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Found 4 results

  1. I've decided to sell my 45-key Morse Geordie Tenor English hybrid-style (accordion-reeded) concertina, after finally deciding to use my limited free time to concentrate on my stringed instruments. Manufactured in 2011, I bought this concertina from its original owner who apparently didn't use it much in the summer of 2013. Since then it has been gently used several times a week and always in my smoke-free home. As a result, it is in like new condition with no damage to the bellows, woodwork or reeds. It is in tune across the full range. Here's the information about the Geordie from the Morse website http://www.buttonbox.com/morse-geordie.html I've been most impressed by the very fast and responsive action, the quality of the reeds, especially those booming low notes and the extremely light weight considering the size (7" across the flats). It comes very well protected in the original hard case. A very impressive instrument in every respect that deserves to be played more. I'm reducing my price to £1,400 or the equivalent in euros, as I'd really prefer to sell on this forum rather than Ebay, although that's what I'll have to do if there's still no interest here. This price includes insured postage from France within Europe. If it is shipped further afield, I'll pay half the postage & insurance although buyers outside Europe will be responsible for paying any VAT and/or import duties that may be due. I'll make a contribution to Cnet if I sell it here. Please PM me if you'd like any more information. Now on hold as of 14/12/2015 - NOW SOLD Thanks for reading. Dean
  2. I made a chart for myself, partly as a side-trip of something else I'm working on. While it isn't particularly spectacular and some of my digital photo editing, color matching, etc., was a challenge, I do kind of like this. So, I'll post it here. It's also posted in my blog, so if one doesn't work out, the other will. Besides here at in my blog, this is also found at box.com/concertinachartrootswendy I don't like to rely on charts or printed music, but if I have something visual, it will make a space in my mind and I think it does help me to a degree.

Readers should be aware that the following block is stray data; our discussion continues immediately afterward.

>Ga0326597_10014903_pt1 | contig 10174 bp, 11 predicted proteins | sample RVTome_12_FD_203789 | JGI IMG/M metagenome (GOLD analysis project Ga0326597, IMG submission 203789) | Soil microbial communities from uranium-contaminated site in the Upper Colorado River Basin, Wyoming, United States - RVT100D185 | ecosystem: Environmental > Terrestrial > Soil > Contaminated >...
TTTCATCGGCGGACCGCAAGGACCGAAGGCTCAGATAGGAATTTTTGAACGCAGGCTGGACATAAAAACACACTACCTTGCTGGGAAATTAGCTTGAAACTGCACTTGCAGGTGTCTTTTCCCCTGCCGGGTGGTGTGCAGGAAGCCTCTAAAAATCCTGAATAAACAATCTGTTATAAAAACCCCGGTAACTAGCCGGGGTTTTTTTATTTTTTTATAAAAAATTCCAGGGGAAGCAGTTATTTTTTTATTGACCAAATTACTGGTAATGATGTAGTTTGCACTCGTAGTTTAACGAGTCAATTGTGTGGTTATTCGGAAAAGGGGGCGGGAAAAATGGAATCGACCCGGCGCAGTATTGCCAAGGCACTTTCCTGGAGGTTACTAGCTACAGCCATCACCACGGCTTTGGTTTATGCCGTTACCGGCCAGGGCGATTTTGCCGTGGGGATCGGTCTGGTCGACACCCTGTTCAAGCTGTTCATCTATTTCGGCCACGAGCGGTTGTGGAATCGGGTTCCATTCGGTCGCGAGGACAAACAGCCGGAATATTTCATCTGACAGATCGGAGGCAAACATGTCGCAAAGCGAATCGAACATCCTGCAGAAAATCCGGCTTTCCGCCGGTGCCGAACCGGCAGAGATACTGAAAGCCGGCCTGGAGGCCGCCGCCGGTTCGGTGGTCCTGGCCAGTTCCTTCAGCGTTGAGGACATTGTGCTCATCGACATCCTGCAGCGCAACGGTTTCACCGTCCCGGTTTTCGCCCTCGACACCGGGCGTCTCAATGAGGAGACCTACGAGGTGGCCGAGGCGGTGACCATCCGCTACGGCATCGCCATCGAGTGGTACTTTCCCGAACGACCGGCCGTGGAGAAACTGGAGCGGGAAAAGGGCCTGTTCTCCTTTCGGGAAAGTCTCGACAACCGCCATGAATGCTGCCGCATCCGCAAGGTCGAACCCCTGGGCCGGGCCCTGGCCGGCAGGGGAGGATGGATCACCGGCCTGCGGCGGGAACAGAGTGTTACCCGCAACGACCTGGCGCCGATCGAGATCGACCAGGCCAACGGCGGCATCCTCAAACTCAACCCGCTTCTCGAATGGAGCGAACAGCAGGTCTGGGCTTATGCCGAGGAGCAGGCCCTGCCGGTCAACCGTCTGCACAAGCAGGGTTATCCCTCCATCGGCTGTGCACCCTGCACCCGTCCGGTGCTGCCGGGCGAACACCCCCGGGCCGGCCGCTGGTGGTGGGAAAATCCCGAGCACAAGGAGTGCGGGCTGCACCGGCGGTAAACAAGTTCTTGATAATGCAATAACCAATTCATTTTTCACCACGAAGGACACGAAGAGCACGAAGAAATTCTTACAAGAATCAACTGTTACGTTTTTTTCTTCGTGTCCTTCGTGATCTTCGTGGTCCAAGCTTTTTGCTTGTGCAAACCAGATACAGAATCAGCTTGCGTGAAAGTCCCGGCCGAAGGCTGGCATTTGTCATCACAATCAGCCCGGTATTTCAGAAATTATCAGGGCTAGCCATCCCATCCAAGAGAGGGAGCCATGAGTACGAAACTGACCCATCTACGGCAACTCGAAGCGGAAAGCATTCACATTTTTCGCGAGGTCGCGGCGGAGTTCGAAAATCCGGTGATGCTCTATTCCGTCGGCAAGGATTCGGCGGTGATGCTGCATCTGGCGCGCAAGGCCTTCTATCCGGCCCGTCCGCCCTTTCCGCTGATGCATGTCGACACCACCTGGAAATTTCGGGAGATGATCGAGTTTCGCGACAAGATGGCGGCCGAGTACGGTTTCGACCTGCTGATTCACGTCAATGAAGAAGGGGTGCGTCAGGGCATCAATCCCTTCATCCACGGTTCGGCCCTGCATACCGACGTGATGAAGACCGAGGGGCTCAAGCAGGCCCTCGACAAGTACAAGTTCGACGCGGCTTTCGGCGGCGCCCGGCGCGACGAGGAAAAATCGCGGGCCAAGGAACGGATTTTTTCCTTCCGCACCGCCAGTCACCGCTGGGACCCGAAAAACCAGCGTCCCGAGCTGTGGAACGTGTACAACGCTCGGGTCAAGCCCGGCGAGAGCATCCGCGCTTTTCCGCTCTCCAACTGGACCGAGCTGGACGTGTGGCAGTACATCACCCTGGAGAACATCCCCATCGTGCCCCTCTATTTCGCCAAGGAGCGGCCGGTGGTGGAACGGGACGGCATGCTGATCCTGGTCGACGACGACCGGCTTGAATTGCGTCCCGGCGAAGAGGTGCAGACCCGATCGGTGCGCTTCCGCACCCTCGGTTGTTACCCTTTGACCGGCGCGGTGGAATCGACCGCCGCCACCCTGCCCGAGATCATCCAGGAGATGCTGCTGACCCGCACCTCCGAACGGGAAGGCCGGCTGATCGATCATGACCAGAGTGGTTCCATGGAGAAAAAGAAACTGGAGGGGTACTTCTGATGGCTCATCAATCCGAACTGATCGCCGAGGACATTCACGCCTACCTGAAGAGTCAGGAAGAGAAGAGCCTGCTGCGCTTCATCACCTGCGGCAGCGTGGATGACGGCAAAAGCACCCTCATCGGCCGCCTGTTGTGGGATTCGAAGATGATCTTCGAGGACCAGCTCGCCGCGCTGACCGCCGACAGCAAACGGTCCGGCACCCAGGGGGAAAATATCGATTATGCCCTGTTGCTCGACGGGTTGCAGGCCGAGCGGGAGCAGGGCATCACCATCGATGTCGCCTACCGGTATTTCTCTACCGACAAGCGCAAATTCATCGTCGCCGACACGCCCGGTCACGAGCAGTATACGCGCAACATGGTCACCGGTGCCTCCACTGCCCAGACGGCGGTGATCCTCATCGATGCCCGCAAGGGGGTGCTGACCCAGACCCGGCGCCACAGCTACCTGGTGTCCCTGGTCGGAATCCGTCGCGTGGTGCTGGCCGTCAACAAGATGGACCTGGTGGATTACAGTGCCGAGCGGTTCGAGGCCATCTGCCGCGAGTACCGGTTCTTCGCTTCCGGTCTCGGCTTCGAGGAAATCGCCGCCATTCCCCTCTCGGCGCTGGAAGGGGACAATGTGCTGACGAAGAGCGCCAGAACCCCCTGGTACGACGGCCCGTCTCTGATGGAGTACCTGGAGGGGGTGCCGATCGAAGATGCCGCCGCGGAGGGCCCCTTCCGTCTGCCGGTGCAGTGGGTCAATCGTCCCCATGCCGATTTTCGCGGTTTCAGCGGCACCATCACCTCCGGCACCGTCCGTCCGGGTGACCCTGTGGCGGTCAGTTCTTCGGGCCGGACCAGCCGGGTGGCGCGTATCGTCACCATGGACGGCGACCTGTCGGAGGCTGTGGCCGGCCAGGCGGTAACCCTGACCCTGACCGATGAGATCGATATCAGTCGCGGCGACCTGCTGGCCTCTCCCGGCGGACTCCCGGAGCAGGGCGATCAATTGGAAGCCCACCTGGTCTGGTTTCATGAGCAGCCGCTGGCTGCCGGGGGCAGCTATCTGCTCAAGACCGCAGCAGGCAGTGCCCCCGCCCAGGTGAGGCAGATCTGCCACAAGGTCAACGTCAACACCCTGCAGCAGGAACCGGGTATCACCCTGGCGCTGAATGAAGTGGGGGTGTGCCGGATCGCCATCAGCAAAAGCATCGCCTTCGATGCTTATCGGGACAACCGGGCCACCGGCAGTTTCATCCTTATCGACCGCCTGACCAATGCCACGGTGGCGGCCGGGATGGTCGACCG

3. I have a beautiful Morse Geordie Tenor English concertina. It has a greater range of notes than I will ever use and so I was wondering if anyone would want to swap their Morse Albion Treble for my Tenor. I would benefit from a smaller instrument and somebody could benefit from the greater range of low notes. Cheers Howard
  4. I started with a Jackie four years ago, based on what I read in these forums, and I was hooked. Last year I bought my Albion treble. I kept the Jackie because I travel out of state for my job, and I keep the Jackie at my client site, so I don't risk the Albion with regular travel (and because I rapidly got spoiled with the convenience factor of not hauling the Jackie back and forth). A few months ago I started taking music lessons from a violin/mandolin/guitar player, who is astonished at finding herself teaching a concertina player but plays the kind of music I like, mainly contra dance tunes. (Concertinas are rather rare in Olympia, WA.) Now I find myself frustrated when I practice at home on the Albion and go to lessons with a Jackie. The missing accidentals and slower action are increasingly noticeable, the longer I work with my teacher. I want another concertina. Since I'm not likely to go all the way to Massachusetts anytime soon, I'm again looking to order one without having played it first. I love my Albion treble, so sticking with Morse seems a safe bet. Also, the two wheatstones I've had the privilege of playing were a lot heavier. I've read all the forum topics I could find on the Geordie and the Albion and baritones versus the higher ranges. I've listened to YouTube videos with each. I'm now rather inclined to the Geordie baritone right now. It looks like I can just play an octave lower and have the same fingering on songs I'm learning with my teacher. In some long far off future when I'm not traveling full time and would have both in the same state, having the flexibility to switch between them based on the song or who I'm playing with seems like a good thing to have. I also used to be a choir singer, and learning to accompany myself is attractive, too. Having a more mellow tone than with the treble might be good with some audiences, also. Thoughts? Recommendations?
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